- New Home Server
- Installing Proxmox
- Proxmox Quirks & Configurations
- Shiny New DC
- DNS, DHCP, and Redundancy
- Active Directory Structure and Config
- File server replication with Robocopy
- Windows shares on Linux
- Install Plex on CentOS
- Ubiquiti UniFi Controller
- Centreon Monitoring
- Centreon 2 – Electric Boogaloo
I recently decided to replace my aging home file server (Athlon XP processor and 1GB of RAM, had been running 24/7 for roughly 15 years with a JBOD making up about 1TB of storage). It was time for the old beast to retire, and time for me to bring my home into the 21st century. Originally I had looked into actual server hardware, but couldn’t find anything with the specs I wanted for the right price. So here is the story of the white box server that I ended up building, and what I ended up using it for.
First, the specs:
- Cougar MX200 Black ATX Mid Tower Case
- Thermaltake Smart Series 500 Watt Power Supply
- Asus M5A97 R2.0 Motherboard
- AMD FX-8300 Vishera 8 Core Processor – 3.3 Ghz
- CryoRig H7 Tower Cooler
- 4 x Team Vulcan 8GB DDR3 SDRAM
- 5 x WD Blue 1 TB 7200 RPM Sata Drives
- SanDisk 64GB UltraFit USB 3.0 Flash Drive
- EVGA GeForce 210 Video Card
Total cost: $635
Up to this point, I had mostly been using VMWare ESXi for anything virtual around the house. Had I gone with server hardware, I likely would have stuck with that. However, due to the fact that support for various network cards had been dropped, combined with the fact that I totally forgot to factor in a hardware raid controller and needed to stay under budget, I decided to take a look at Proxmox. I have worked with straight KVM on CentOS in the past, so it wasn’t too much of a stretch.
I was used to installing ESXi to USB and then using all available storage for my VMs, and wanted to do the same with Proxmox. It’s not something that is supported, and it’s not quite as straight forward, but it was still relatively easy to do. I’ll cover the process in later post, but for now, suffice to say that I installed Proxmox onto the SanDisk UltraFit and then configured a software raid 5 with my disks using mdadm. I then moved /var onto the raid, along with a few other functions to minimize writes to the USB. We’ll call this server Hypervisor01.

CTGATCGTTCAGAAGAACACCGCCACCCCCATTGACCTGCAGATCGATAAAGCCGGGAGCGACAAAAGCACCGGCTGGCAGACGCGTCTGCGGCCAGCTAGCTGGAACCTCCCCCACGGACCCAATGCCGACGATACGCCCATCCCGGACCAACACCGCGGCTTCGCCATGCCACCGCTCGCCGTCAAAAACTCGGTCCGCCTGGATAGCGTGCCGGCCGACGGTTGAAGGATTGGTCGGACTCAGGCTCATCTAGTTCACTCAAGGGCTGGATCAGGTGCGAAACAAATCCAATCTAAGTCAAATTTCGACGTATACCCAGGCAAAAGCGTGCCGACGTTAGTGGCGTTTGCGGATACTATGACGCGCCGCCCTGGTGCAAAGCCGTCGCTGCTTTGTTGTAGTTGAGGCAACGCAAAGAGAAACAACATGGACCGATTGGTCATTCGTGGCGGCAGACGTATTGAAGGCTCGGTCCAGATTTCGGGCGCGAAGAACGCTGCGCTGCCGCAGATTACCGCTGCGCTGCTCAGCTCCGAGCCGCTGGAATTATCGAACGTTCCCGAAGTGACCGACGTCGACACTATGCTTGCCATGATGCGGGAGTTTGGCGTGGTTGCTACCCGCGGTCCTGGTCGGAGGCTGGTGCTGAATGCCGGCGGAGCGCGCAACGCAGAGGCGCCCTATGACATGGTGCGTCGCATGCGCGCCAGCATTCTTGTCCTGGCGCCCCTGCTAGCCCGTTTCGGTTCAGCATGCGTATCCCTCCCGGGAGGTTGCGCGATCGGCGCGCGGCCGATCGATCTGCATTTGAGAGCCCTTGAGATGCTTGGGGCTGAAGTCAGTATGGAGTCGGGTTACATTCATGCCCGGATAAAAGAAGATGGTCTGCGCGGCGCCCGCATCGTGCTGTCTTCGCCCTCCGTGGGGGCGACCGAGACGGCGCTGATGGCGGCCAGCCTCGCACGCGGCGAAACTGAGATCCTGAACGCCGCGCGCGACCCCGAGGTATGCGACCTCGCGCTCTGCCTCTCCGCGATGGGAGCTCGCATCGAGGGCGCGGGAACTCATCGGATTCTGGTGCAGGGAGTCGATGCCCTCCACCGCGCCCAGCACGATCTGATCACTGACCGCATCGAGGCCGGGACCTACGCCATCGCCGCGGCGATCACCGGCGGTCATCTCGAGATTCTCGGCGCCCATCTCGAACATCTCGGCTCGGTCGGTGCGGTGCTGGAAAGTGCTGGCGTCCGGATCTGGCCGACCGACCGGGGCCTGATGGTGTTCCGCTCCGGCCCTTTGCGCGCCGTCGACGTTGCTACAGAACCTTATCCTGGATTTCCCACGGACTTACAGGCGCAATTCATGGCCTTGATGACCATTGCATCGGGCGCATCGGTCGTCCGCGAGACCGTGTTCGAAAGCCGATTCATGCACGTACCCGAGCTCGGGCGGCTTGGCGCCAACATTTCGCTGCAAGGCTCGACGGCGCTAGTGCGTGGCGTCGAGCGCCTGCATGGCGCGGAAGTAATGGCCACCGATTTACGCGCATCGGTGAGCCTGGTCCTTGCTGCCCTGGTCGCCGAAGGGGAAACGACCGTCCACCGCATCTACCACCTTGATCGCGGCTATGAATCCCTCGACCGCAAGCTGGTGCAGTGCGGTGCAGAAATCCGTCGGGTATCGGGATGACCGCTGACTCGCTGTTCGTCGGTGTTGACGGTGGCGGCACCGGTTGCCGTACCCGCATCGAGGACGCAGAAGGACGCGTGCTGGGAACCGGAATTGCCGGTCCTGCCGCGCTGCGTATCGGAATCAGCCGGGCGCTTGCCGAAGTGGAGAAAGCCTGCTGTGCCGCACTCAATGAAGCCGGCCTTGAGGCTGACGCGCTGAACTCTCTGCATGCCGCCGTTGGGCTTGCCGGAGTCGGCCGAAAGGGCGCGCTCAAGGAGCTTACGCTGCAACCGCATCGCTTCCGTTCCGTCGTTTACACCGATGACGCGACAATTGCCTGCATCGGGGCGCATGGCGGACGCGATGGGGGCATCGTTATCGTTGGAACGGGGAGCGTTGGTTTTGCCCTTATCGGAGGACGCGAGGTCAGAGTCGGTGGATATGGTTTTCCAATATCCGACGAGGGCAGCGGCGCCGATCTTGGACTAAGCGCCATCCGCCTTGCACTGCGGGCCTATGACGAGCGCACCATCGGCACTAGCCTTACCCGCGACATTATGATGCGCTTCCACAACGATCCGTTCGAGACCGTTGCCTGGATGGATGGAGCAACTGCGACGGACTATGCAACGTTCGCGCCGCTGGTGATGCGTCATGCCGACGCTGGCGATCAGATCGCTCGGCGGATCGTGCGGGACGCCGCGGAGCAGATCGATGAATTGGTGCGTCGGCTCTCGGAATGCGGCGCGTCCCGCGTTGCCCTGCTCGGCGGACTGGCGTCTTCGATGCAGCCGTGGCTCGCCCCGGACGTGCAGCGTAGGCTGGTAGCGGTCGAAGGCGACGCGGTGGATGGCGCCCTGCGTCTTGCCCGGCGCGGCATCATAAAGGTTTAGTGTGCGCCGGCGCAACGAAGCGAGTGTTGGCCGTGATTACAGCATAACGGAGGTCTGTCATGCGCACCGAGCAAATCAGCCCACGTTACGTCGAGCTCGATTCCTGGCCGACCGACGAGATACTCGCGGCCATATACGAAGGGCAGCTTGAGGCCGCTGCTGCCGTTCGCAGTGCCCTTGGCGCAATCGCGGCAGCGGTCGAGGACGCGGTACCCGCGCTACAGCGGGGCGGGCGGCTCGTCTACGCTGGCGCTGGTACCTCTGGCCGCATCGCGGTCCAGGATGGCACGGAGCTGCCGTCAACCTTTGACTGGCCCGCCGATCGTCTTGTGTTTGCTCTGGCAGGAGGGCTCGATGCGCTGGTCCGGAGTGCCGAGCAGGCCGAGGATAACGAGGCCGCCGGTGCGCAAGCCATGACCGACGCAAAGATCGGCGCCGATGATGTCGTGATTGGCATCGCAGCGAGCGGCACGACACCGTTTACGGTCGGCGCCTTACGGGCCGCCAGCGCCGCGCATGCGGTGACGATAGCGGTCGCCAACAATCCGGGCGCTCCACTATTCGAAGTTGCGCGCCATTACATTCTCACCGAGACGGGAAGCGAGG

At this point, I took some old hardware I had laying around (Dell Optiplex 990 SFF with a 4 port NIC installed) and installed Proxmox onto it as well. I was going to be setting up a domain in the house, and wanted to have redundant DCs so that if I needed to reboot one it wouldn’t disrupt the network. I also was looking to switch from my current router (Linksys E3200 running DD-WRT) to pfSense. So I decided to kill 2 birds with one stone, and virtualize both on separate hardware. We’ll call this one Hypervisor02.
When it was all said and done, the layout turned out like this:
Windows VMs (All Server 2012 R2):
- Domain Controller with DNS and DHCP
- File and Print Server
- WSUS and MDT
Linux VMs (All CentOS 7 LXC Containers):
- UniFi Controller for my Ubiquiti Wireless APs
- Deluge Daemon with Web Interface
- Centreon for monitoring
- Ansible Controller
- Windows Server 2012R2 Domain Controller with DHCP and DNS
I also put together an IP schema that made way more sense than the haphazard “That IP is free, I’ll use that” setup that I had going on before. I’ll cover that setup, as well as my reasoning in a future post, but it involved changing IPs for most everything in the house.
Overall the topology looks something like this:
- Servers: Hypervisor01, Hypervisor02
- Desktops: 1 Windows 10, One Fedora 26
- Laptops: 1 Windows 7, 2 Windows 10, 1 CentOS 7
- Router: pfSense VM
- Switches: 3 TPLink Gigabit 8 port switches
- Wireless APs: 3 Ubiquiti UAP 802.11n
In future posts I will get into the setup and configuration of the various servers and what they’re used for in more detail.